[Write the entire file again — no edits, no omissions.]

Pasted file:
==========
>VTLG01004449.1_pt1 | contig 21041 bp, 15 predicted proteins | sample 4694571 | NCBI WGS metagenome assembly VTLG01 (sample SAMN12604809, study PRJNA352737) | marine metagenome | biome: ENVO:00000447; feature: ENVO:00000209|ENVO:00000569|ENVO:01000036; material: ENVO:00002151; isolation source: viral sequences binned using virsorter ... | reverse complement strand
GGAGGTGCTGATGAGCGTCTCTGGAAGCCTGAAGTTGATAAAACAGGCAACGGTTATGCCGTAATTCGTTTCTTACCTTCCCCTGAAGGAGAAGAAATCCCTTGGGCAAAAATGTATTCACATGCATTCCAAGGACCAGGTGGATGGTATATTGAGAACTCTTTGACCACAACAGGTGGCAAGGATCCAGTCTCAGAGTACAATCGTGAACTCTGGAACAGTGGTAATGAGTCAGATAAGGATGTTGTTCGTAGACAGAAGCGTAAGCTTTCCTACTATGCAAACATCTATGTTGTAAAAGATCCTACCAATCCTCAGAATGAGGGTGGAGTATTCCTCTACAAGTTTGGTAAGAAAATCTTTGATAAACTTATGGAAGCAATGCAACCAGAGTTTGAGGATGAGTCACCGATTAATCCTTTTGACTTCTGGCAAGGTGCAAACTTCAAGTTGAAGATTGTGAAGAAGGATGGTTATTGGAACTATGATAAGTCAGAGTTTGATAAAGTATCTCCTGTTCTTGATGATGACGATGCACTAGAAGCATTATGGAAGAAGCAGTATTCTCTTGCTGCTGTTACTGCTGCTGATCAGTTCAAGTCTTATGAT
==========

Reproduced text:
>VTLG01004449.1_pt1 | contig 21041 bp, 15 predicted proteins | sample 4694571 | NCBI WGS metagenome assembly VTLG01 (sample SAMN12604809, study PRJNA352737) | marine metagenome | biome: ENVO:00000447; feature: ENVO:00000209|ENVO:00000569|ENVO:01000036; material: ENVO:00002151; isolation source: viral sequences binned using virsorter ... | reverse complement strand
GGAGGTGCTGATGAGCGTCTCTGGAAGCCTGAAGTTGATAAAACAGGCAACGGTTATGCCGTAATTCGTTTCTTACCTTCCCCTGAAGGAGAAGAAATCCCTTGGGCAAAAATGTATTCACATGCATTCCAAGGACCAGGTGGATGGTATATTGAGAACTCTTTGACCACAACAGGTGGCAAGGATCCAGTCTCAGAGTACAATCGTGAACTCTGGAACAGTGGTAATGAGTCAGATAAGGATGTTGTTCGTAGACAGAAGCGTAAGCTTTCCTACTATGCAAACATCTATGTTGTAAAAGATCCTACCAATCCTCAGAATGAGGGTGGAGTATTCCTCTACAAGTTTGGTAAGAAAATCTTTGATAAACTTATGGAAGCAATGCAACCAGAGTTTGAGGATGAGTCACCGATTAATCCTTTTGACTTCTGGCAAGGTGCAAACTTCAAGTTGAAGATTGTGAAGAAGGATGGTTATTGGAACTATGATAAGTCAGAGTTTGATAAAGTATCTCCTGTTCTTGATGATGACGATGCACTAGAAGCATTATGGAAGAAGCAGTATTCTCTTGCTGCTGTTACTGCTGCTGATCAGTTCAAGTCTTATGAT